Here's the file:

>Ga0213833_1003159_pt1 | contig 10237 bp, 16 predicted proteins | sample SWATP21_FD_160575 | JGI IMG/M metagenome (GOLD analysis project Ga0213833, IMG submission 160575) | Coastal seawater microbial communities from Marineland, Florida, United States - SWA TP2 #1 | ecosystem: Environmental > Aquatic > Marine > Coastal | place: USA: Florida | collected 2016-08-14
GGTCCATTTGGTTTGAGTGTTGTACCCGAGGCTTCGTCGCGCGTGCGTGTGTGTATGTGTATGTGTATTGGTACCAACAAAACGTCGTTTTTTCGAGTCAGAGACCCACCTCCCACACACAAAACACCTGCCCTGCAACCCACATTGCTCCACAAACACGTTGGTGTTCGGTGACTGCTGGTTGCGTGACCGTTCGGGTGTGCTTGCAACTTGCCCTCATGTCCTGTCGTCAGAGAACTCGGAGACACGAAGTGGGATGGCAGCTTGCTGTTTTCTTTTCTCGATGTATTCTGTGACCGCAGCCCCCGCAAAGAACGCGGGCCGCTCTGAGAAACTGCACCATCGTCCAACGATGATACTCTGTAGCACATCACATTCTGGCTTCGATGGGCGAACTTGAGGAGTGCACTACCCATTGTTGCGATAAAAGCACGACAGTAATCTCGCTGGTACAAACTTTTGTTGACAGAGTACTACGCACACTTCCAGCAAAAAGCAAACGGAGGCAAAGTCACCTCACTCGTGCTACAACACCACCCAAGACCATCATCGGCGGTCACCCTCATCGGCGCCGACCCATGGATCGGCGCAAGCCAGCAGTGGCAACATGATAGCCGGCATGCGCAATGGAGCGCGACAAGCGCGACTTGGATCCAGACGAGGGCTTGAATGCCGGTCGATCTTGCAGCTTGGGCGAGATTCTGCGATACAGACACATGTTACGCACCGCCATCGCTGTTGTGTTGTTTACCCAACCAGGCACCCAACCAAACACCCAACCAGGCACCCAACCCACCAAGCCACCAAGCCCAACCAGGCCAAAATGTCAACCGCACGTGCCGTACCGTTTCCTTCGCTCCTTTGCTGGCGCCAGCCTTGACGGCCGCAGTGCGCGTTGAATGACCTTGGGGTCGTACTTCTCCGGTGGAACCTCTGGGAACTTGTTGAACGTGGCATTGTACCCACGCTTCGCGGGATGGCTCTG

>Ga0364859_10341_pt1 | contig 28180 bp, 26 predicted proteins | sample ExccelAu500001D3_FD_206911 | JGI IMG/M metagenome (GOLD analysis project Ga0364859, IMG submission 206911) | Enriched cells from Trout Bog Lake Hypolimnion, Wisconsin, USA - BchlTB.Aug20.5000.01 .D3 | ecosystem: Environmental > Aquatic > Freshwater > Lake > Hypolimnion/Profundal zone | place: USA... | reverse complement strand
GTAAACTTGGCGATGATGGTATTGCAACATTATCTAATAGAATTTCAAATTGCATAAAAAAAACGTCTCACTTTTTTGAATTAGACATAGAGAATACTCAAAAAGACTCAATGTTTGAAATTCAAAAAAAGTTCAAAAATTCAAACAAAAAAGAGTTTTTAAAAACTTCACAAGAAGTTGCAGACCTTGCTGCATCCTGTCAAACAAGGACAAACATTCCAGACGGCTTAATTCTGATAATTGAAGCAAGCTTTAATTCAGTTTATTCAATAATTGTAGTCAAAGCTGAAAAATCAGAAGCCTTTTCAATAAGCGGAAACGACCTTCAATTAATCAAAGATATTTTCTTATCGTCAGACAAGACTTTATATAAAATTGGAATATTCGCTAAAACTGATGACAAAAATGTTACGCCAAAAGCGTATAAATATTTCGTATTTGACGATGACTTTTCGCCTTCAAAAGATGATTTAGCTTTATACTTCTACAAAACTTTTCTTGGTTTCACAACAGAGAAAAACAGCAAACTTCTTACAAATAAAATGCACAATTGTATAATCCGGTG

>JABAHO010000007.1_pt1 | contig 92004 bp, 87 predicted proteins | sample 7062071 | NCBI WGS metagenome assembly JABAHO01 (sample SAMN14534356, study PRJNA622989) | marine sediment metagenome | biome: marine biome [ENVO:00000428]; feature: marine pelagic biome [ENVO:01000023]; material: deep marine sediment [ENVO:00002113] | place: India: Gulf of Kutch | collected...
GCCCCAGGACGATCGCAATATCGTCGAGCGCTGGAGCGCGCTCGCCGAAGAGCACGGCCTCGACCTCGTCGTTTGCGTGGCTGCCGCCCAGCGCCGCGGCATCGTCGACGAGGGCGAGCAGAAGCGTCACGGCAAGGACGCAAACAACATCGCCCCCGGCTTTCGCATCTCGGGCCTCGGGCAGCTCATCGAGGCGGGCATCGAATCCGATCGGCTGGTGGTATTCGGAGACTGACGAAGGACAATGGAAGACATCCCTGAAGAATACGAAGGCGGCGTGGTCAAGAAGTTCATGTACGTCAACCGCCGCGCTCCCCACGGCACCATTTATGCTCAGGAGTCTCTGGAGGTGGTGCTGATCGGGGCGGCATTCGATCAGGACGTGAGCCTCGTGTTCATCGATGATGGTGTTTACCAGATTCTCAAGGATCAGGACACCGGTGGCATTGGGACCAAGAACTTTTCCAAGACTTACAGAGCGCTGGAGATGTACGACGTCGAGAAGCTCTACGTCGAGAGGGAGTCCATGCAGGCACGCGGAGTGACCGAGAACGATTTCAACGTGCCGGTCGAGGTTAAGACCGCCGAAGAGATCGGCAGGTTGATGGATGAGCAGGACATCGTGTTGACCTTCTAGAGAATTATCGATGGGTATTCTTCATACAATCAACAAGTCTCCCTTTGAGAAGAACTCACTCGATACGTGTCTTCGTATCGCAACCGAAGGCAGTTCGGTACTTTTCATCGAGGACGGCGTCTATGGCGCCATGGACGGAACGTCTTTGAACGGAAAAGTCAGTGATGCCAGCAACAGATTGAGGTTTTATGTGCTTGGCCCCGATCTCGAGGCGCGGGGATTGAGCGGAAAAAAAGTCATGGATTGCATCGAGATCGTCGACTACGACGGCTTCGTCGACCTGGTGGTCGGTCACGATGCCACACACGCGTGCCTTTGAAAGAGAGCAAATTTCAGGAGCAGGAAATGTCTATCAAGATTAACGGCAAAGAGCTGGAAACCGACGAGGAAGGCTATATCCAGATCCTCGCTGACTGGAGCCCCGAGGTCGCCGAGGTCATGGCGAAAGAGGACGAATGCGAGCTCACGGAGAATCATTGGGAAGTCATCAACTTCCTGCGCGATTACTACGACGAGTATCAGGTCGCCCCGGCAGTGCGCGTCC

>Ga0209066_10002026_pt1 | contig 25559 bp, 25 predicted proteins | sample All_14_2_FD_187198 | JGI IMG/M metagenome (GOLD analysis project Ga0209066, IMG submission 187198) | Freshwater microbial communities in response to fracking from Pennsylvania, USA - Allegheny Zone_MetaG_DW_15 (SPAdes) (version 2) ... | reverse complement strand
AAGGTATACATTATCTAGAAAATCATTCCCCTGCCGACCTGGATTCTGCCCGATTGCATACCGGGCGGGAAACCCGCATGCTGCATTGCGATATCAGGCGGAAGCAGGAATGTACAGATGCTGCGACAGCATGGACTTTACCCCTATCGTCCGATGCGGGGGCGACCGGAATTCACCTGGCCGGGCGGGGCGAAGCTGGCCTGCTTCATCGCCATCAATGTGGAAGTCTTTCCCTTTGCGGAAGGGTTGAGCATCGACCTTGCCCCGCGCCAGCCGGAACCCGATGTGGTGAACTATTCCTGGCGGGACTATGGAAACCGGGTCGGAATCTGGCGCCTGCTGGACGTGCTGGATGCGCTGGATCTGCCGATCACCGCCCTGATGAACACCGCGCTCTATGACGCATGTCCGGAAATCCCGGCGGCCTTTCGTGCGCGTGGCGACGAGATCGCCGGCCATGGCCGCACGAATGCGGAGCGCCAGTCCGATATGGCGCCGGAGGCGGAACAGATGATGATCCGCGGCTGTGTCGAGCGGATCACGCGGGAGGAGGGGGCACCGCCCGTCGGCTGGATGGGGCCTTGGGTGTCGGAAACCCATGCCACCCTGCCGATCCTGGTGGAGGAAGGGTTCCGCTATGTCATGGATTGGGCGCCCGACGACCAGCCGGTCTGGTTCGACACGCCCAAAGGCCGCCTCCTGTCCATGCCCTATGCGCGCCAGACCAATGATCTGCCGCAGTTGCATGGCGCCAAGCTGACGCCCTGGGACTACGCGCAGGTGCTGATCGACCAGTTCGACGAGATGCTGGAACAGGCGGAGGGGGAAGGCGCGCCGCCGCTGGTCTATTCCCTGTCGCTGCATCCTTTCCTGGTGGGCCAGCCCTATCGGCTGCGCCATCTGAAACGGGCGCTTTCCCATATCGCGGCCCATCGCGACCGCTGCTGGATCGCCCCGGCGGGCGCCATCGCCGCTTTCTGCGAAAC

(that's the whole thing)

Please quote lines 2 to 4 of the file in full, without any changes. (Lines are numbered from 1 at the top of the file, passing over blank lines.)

GGTCCATTTGGTTTGAGTGTTGTACCCGAGGCTTCGTCGCGCGTGCGTGTGTGTATGTGTATGTGTATTGGTACCAACAAAACGTCGTTTTTTCGAGTCAGAGACCCACCTCCCACACACAAAACACCTGCCCTGCAACCCACATTGCTCCACAAACACGTTGGTGTTCGGTGACTGCTGGTTGCGTGACCGTTCGGGTGTGCTTGCAACTTGCCCTCATGTCCTGTCGTCAGAGAACTCGGAGACACGAAGTGGGATGGCAGCTTGCTGTTTTCTTTTCTCGATGTATTCTGTGACCGCAGCCCCCGCAAAGAACGCGGGCCGCTCTGAGAAACTGCACCATCGTCCAACGATGATACTCTGTAGCACATCACATTCTGGCTTCGATGGGCGAACTTGAGGAGTGCACTACCCATTGTTGCGATAAAAGCACGACAGTAATCTCGCTGGTACAAACTTTTGTTGACAGAGTACTACGCACACTTCCAGCAAAAAGCAAACGGAGGCAAAGTCACCTCACTCGTGCTACAACACCACCCAAGACCATCATCGGCGGTCACCCTCATCGGCGCCGACCCATGGATCGGCGCAAGCCAGCAGTGGCAACATGATAGCCGGCATGCGCAATGGAGCGCGACAAGCGCGACTTGGATCCAGACGAGGGCTTGAATGCCGGTCGATCTTGCAGCTTGGGCGAGATTCTGCGATACAGACACATGTTACGCACCGCCATCGCTGTTGTGTTGTTTACCCAACCAGGCACCCAACCAAACACCCAACCAGGCACCCAACCCACCAAGCCACCAAGCCCAACCAGGCCAAAATGTCAACCGCACGTGCCGTACCGTTTCCTTCGCTCCTTTGCTGGCGCCAGCCTTGACGGCCGCAGTGCGCGTTGAATGACCTTGGGGTCGTACTTCTCCGGTGGAACCTCTGGGAACTTGTTGAACGTGGCATTGTACCCACGCTTCGCGGGATGGCTCTG

>Ga0364859_10341_pt1 | contig 28180 bp, 26 predicted proteins | sample ExccelAu500001D3_FD_206911 | JGI IMG/M metagenome (GOLD analysis project Ga0364859, IMG submission 206911) | Enriched cells from Trout Bog Lake Hypolimnion, Wisconsin, USA - BchlTB.Aug20.5000.01 .D3 | ecosystem: Environmental > Aquatic > Freshwater > Lake > Hypolimnion/Profundal zone | place: USA... | reverse complement strand
GTAAACTTGGCGATGATGGTATTGCAACATTATCTAATAGAATTTCAAATTGCATAAAAAAAACGTCTCACTTTTTTGAATTAGACATAGAGAATACTCAAAAAGACTCAATGTTTGAAATTCAAAAAAAGTTCAAAAATTCAAACAAAAAAGAGTTTTTAAAAACTTCACAAGAAGTTGCAGACCTTGCTGCATCCTGTCAAACAAGGACAAACATTCCAGACGGCTTAATTCTGATAATTGAAGCAAGCTTTAATTCAGTTTATTCAATAATTGTAGTCAAAGCTGAAAAATCAGAAGCCTTTTCAATAAGCGGAAACGACCTTCAATTAATCAAAGATATTTTCTTATCGTCAGACAAGACTTTATATAAAATTGGAATATTCGCTAAAACTGATGACAAAAATGTTACGCCAAAAGCGTATAAATATTTCGTATTTGACGATGACTTTTCGCCTTCAAAAGATGATTTAGCTTTATACTTCTACAAAACTTTTCTTGGTTTCACAACAGAGAAAAACAGCAAACTTCTTACAAATAAAATGCACAATTGTATAATCCGGTG